A 2007 survey of 504 global CEOs found 59 per cent considered climate change a major business issue in the next 5 years, but it ranked as eighth in strategic business priority, with 67 per cent regarding it as a cost and 39 per cent as a new business opportunity. Adopting new technologies (25 per cent), changing company behaviour (24 per cent) and adjusting to new regulations (20 per cent) were internal barriers to business responses. Global company responses to reduce carbon emissions were adopting energy efficiency technology (53 per cent), measuring carbon footprints (39 per cent), and using renewable energy (32 per cent), while supply chain reconfiguration (17 per cent) was less practised (Accenture, 2008).

A 2010 survey of 70 delegates at the 6th Australia-New Zealand Climate Change and Business Conference in Sydney found the main climate change actions implemented by companies were energy efficiency (31 per cent), renewable energy (16 per cent), alternative fuels/energy (10 per cent), cogeneration/trigeneration (7 per cent) and low carbon technologies (7 per cent). The government actions on climate change sought by companies were a carbon price or tax (26 per cent), incentives (20 per cent), regulation (19 per cent), funding (16 per cent), education (11 per cent) and green skills development (8 per cent) (ClimateWorks Australia, 2010). A global survey by Ernst & Young (2010) also found 70 per cent of corporate executives would increase climate change spending (by 0.5 per cent to more than 5 per cent of revenue) during 2010-1012; on energy efficiency (82 per cent), in developing new products or services (65 per cent), and through transparency in reporting carbon emissions (64 per cent) (Ernst & Young, 2010).

The 2010 Climate Change at Work Conference in Brisbane, Australia highlighted business initiatives to reduce emissions, new green business products and services, green skills training, climate change policy in Queensland and research on implementing sustainability in the workplace. Key drivers of green jobs and the nascent green economy in Australia are Federal and State Government climate change policies, and industry leadership on environmental sustainability. The transition to a low carbon economy is being hampered, however, by Australian Government policy changes on climate change initiatives, especially renewable energy and an emissions trading scheme. A carbon price is being negotiated with industry for implementation in Australia by July 2012. Globally, the market for low carbon products, green jobs and climate change services will continue to grow; based on the industry need to report and reduce emissions, carbon taxes, and eco-efficiency measures. Government climate change programs, carbon abatement schemes and green skills training will be crucial to growing the sustainable workplace and transitioning to a low carbon economy. Further research is required on the effectiveness of government climate change policies and green business initiatives in supporting the move to a low carbon economy. The global, national and regional demand for low carbon products and services required for climate change mitigation and adaptation also requires assessment, along with the role of emotions, analysis and regulations in driving business climate change actions. Strategic government responses to climate change and business sustainability require integrated policy, training and industry programs for achieving a lower carbon future.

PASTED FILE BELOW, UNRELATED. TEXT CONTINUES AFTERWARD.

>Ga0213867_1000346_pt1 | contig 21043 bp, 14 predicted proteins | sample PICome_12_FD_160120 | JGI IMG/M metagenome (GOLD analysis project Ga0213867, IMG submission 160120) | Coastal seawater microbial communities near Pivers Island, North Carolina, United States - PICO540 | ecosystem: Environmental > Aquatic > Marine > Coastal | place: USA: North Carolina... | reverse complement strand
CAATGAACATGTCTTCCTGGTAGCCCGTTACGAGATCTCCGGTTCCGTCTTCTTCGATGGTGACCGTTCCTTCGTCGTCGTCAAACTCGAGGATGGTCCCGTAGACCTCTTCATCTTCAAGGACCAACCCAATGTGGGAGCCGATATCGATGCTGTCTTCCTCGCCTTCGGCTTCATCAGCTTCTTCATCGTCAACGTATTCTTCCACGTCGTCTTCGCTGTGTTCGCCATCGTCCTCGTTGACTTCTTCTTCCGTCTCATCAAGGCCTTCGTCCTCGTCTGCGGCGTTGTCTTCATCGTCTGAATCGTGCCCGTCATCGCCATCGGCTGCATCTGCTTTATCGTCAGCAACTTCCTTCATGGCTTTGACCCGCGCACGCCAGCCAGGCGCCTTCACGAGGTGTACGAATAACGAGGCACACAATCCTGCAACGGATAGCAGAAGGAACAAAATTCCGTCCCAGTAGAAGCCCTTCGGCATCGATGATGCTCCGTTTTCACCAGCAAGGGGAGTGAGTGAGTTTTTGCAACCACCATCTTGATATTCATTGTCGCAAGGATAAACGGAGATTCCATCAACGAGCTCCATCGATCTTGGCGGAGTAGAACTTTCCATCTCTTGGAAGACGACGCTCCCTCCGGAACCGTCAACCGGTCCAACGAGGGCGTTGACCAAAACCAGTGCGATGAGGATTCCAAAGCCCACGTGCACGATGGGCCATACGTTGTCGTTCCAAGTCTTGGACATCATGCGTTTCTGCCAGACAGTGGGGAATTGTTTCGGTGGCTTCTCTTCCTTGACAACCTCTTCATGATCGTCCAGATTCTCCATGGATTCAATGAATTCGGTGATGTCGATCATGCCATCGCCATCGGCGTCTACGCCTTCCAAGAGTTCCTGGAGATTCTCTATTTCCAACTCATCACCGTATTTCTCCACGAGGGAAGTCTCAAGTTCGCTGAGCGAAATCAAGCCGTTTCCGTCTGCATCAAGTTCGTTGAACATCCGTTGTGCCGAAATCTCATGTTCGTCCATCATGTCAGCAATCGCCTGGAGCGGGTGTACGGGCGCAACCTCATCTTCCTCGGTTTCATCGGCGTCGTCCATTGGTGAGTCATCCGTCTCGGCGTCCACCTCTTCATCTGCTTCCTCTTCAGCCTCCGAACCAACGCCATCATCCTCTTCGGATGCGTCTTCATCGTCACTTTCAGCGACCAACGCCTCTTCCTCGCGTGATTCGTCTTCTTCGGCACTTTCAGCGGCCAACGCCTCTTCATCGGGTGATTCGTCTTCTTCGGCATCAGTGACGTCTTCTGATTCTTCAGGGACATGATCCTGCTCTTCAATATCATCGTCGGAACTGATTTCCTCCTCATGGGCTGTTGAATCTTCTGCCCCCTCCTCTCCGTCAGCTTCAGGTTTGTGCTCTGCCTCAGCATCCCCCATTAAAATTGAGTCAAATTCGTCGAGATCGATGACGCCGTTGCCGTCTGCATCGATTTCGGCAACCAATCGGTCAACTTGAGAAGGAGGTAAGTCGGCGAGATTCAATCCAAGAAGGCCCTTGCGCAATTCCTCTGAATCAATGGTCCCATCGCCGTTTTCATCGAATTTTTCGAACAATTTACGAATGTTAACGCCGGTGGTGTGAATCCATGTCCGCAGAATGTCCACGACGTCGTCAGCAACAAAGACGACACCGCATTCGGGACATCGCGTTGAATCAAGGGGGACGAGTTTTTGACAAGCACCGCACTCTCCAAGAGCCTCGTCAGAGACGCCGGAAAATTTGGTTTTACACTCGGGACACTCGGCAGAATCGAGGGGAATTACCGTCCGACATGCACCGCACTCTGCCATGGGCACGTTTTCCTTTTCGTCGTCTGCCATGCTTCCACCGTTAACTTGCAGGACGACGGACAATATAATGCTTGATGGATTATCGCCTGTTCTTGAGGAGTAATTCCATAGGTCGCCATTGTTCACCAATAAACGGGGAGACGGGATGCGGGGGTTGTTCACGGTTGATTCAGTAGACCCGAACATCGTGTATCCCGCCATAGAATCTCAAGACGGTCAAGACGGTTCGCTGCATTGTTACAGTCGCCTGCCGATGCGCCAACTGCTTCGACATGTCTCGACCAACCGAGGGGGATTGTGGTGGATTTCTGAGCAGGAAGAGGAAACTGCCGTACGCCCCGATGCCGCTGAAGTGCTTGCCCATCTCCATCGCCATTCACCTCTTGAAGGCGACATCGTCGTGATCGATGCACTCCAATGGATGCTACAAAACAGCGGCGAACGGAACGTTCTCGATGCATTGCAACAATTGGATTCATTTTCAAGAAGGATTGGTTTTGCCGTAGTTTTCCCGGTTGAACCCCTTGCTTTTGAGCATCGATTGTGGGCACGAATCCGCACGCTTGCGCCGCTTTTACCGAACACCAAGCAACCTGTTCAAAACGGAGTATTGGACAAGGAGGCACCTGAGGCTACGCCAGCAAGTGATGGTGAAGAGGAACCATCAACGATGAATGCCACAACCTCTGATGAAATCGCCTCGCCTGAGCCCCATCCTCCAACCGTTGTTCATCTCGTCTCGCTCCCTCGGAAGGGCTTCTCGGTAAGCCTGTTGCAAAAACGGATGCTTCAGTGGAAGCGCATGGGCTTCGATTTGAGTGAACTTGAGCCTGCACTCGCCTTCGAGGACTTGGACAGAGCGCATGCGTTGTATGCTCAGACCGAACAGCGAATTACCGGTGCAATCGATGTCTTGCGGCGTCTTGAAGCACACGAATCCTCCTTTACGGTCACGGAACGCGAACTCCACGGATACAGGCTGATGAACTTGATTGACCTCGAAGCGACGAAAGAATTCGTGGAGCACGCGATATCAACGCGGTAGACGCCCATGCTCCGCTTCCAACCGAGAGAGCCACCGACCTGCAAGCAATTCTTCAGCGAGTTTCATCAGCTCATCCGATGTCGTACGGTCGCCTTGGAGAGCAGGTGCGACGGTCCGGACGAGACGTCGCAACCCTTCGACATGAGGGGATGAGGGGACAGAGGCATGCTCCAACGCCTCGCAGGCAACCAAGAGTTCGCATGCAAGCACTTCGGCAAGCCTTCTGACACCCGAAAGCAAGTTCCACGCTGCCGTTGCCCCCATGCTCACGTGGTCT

Heather ZeppelAustralian Centre for Sustainable Business and Development, University of Southern Queensland, Toowoomba, Australia


Accenture (2008), Achieving High Performance in an Era of Climate Change, available at: (accessed 23 August 2010)

ClimateWorks Australia (2010), Businesses Target Greenhouse Gas Cuts in Australia and New Zealand. Conference Communiqué, Sydney, 12 August, available at: (accessed 23 August 2010)

Ernst & Young (2010), Action Amid Uncertainty: The Business Response to Climate Change, available at:–the-business-response-to-climate-change

Hatfield-Dodds, S., Turner, G., Schandl, H. and Doss, T. (2008), “Growing the green collar economy”, Report to the Dusseldorp Skills Forum, CSIRO, Canberra, available at: (accessed 23 August 2010)

Rafferty, M. and Yu, S. (2010), Skills for Green Jobs in Australia: Unedited Background Country Study, International Labour Office, Skills and Employability Department, Geneva

Renner, M., Sweeney, S. and Kubit, J. (2008), “Green Jobs: Working for People and the Environment”, World Watch Report 177, Worldwatch Institute, Washington, DC

UNEP (2008), Green Jobs: Towards Decent Work in a Sustainable, Low-Carbon World, UNEP/ILO/IOE/ITUC, Nairobi